The sea wall creating Children's Pool was built by Ellen Browning Scripps in 1930-31 to provide a sheltered and safe place for children to learn to swim. It was used for that purpose, and by divers, until the mid-1990s. Children, adults, divers, and harbor seals all jointly used the water and beaches at Children's Pool and it was a lovely, pleasant place.
In 1997, more harbor seals were hauling out at Children's Pool than had previously been typical. The number of seals was high enough that the City of San Diego closed Children's Pool due to harbor seal feces contamination. With the closure of the beach to humans, the number of harbor seals skyrocketed, as did the number of activists. Sadly, the Children's Pool has been the subject of continuous legal, political, and activist activity since 1997.
In 2003, the City reopened Children's Pool under a pollution advisory (i.e., swim at your own risk). In recent years, the City has placed an advisory rope barrier on the beach at Children's Pool. The rope across the beach is advisory only and does not mean that Children's Pool is closed. You are free to cross the rope barrier, but must keep the federal Marine Mammal Protection Act in mind.
The Marine Mammal Protection Act is intended to protect the seals from harm and prohibits harassment of seals. The best approach to the MMPA is quite simple: Don't approach seals on land. Avoid silly actions like running through a field of seals on the beach. If there's an open corridor with no seals, use it to enter/exit the water so that no or very few seals "flush" into the water (leave the beach in response to you). If the beach is full of seals, dive elsewhere. Avoid any rookery between pupping and weaning of the pups (basically January to May).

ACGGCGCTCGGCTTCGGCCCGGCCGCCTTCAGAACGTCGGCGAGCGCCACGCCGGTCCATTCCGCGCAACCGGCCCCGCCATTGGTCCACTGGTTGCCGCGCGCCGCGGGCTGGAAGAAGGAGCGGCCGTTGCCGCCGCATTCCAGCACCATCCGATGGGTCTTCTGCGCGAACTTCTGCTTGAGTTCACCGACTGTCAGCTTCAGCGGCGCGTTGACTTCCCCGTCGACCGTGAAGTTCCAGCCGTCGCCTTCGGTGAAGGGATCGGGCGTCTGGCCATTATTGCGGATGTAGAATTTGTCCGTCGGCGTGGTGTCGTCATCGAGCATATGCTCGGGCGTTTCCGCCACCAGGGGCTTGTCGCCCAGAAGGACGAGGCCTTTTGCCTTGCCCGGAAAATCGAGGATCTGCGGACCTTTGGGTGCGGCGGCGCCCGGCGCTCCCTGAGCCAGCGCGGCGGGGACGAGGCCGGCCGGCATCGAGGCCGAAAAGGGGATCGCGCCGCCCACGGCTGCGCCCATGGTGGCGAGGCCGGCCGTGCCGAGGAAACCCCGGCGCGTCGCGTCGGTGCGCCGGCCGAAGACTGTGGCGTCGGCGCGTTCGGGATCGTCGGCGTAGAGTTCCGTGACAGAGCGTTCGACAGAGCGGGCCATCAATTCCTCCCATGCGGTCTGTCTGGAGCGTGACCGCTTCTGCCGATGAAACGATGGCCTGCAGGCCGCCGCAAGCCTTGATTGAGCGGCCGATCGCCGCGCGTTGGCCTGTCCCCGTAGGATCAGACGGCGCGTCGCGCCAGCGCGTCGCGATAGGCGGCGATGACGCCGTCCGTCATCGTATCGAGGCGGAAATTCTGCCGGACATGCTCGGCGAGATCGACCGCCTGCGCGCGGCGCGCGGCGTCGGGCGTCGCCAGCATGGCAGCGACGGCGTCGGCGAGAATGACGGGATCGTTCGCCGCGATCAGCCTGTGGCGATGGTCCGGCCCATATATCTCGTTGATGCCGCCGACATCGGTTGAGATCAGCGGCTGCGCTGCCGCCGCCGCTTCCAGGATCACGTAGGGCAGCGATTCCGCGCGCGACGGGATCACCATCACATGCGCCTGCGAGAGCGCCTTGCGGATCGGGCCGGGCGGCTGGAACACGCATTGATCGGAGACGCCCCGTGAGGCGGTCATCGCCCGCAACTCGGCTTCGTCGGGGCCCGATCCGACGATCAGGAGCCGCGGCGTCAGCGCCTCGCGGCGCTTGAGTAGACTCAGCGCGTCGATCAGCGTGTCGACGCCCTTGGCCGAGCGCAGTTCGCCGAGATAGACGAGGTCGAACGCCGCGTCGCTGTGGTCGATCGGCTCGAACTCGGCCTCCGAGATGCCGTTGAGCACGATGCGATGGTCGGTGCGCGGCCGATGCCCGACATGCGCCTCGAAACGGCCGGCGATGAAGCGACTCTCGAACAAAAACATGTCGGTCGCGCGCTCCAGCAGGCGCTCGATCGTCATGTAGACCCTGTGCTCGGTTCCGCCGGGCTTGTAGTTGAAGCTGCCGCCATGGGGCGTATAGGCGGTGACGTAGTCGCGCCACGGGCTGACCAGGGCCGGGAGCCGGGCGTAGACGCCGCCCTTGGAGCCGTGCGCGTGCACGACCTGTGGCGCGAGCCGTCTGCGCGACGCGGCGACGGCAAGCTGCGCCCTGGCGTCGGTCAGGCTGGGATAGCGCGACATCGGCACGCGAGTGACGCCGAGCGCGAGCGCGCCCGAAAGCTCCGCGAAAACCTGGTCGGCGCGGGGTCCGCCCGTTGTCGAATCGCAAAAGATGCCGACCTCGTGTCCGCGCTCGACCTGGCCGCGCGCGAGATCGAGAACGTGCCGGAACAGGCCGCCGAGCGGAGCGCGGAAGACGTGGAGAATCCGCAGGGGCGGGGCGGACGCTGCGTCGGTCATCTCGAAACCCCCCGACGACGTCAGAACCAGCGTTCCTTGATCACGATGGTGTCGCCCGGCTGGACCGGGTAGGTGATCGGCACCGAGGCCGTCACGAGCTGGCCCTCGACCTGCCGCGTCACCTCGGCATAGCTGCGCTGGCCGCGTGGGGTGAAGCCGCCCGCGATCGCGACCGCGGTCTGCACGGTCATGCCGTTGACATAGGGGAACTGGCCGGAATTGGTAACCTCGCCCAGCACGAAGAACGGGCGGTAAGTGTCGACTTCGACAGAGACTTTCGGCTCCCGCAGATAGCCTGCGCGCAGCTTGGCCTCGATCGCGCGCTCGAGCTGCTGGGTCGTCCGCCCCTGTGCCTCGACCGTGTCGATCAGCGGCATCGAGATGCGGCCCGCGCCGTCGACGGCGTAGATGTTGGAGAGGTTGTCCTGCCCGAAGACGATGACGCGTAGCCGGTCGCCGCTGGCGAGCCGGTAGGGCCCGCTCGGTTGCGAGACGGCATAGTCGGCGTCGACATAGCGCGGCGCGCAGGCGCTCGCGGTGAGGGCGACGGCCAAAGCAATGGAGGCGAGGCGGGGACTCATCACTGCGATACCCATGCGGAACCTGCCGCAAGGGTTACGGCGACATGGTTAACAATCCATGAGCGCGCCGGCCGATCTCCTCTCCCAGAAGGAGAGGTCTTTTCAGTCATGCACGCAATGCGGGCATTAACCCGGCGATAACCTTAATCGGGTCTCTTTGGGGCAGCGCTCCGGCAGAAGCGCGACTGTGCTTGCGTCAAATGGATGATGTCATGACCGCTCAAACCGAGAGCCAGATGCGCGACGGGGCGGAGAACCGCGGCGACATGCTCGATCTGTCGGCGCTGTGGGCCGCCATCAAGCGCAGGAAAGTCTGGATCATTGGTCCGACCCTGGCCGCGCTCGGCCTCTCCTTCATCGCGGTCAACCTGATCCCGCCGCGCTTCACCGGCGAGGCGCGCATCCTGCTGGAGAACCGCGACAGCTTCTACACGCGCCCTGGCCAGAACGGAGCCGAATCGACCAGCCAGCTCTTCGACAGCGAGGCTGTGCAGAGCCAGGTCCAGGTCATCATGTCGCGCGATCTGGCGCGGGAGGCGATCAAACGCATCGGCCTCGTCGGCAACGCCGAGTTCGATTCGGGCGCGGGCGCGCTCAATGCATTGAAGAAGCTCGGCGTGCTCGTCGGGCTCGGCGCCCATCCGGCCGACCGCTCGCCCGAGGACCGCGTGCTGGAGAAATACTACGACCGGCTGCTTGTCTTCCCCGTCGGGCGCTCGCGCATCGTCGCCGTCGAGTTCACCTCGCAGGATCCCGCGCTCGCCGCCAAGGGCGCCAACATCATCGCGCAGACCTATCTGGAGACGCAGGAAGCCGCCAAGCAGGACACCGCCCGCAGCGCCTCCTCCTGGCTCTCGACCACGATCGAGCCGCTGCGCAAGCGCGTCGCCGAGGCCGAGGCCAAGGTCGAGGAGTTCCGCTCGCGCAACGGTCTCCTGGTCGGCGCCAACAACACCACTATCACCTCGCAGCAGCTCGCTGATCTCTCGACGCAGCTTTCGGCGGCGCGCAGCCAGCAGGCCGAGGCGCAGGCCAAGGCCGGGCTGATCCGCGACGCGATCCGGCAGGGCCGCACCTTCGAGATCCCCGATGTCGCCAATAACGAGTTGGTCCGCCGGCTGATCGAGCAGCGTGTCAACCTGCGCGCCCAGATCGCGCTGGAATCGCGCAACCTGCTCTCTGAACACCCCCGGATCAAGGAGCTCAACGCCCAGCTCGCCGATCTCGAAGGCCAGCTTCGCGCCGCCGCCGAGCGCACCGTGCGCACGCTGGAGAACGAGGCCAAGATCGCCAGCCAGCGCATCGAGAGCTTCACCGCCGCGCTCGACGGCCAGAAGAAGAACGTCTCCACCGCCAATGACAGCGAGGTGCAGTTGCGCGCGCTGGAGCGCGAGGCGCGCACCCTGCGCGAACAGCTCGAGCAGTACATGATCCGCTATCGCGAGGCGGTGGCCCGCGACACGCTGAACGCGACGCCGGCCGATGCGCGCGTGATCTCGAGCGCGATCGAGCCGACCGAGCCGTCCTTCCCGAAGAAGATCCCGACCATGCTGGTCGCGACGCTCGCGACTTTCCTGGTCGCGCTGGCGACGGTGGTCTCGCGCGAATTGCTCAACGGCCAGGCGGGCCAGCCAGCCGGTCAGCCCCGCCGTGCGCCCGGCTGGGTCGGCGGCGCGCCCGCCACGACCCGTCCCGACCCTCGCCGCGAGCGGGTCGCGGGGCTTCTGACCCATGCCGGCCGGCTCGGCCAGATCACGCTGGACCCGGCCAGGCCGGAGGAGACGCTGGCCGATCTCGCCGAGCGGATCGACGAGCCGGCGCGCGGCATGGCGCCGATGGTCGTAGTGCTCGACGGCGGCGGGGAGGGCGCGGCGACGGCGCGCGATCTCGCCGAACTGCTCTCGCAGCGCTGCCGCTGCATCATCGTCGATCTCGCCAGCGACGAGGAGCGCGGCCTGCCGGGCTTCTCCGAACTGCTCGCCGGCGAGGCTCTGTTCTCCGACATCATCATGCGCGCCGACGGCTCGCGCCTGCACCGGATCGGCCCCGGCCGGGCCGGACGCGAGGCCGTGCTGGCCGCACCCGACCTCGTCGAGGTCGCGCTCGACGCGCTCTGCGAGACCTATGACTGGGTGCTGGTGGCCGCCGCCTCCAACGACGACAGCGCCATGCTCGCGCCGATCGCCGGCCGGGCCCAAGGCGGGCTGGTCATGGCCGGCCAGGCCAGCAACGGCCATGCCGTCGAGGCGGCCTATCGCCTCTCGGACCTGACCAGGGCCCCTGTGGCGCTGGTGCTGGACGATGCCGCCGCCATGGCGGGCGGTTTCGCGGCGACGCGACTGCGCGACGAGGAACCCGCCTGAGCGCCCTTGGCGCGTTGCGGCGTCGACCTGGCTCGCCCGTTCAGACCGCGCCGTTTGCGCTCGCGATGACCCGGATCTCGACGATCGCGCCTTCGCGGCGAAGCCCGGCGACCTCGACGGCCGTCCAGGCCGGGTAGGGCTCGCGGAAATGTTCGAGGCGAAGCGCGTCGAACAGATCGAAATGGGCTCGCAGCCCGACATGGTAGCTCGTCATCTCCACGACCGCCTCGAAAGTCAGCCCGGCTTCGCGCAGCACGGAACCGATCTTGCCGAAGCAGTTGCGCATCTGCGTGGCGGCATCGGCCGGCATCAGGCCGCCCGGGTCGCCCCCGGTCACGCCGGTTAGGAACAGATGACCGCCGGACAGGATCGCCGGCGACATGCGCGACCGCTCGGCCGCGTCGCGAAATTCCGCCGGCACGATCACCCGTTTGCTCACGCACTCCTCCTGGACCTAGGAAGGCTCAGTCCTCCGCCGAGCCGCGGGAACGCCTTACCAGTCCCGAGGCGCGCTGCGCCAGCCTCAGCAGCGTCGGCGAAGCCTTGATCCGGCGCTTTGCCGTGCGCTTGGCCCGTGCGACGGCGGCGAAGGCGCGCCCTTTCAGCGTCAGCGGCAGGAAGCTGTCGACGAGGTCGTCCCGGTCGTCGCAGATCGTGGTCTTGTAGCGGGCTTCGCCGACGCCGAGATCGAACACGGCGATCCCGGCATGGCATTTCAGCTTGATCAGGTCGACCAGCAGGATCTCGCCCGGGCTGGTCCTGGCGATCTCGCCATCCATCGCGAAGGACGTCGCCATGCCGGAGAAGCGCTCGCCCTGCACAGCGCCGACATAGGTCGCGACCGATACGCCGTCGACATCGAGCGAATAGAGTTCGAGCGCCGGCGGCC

Be aware that some overzealous federal agents interpret the Marine Mammal Protection Act very broadly. They like to be quoted in the newspaper saying that if you so much as make a seal raise its head to look at you, you've "harassed" the seal, violated the MMPA, and should be fined. Keep in mind that what NOAA agents tell the newspaper or claim in the field is not always the law. NOAA has lost court cases on that point and NOAA lawyers themselves argue against this standard in other cases. If you act reasonably and responsibly but still cause a small number of seals to flush into the water, and if NOAA should become aware of this and attempt to fine you, you should (a) let us know, and (b) challenge the citation. You'll likely win.
The seal activists at Children's Pool are passionate, some excessively so. They mistakenly believe that preventing the supposed seal "harassment" justifies harassing people who legally use the Children's Pool. Physical intimidation, threats, and assaults have occurred. If you should encounter one of these activists, do not respond in any way. If you are threatened, or feel threatened, call 911. The police are aware of this situation and know how to respond. In general, Children's Pool has been safe—if often unpleasant because of these activists.
While this narrative is historically accurate and has attempted to be informative, please keep in mind that NONE OF THE ABOVE IS LEGAL ADVICE.
Children's Pool is a fabulous shallow, rocky reef dive site. Out front of the breakwall are many parallel bands of long rock ledges covered in surf grass and lots of life. Many of these rock ledges are rather tall, with fun overhangs to poke around under and see what you can find. Some of the parallel rock bands are rather close together, creating fun surge chutes you can rocket through.
Enter at Children's Pool—see all the cautions above about the seals— and use the rip current just past the end of the breakwall as a free ride out to the reefs. When coming back in, keep a close eye on the surf at the end of the breakwall, the rip, and the rock ledges out there. Stay just to the side of the rip current (which is now opposing you) but far enough from the breakwall that you don't get bashed into it, then zip around and into the calm waters of the protected pool.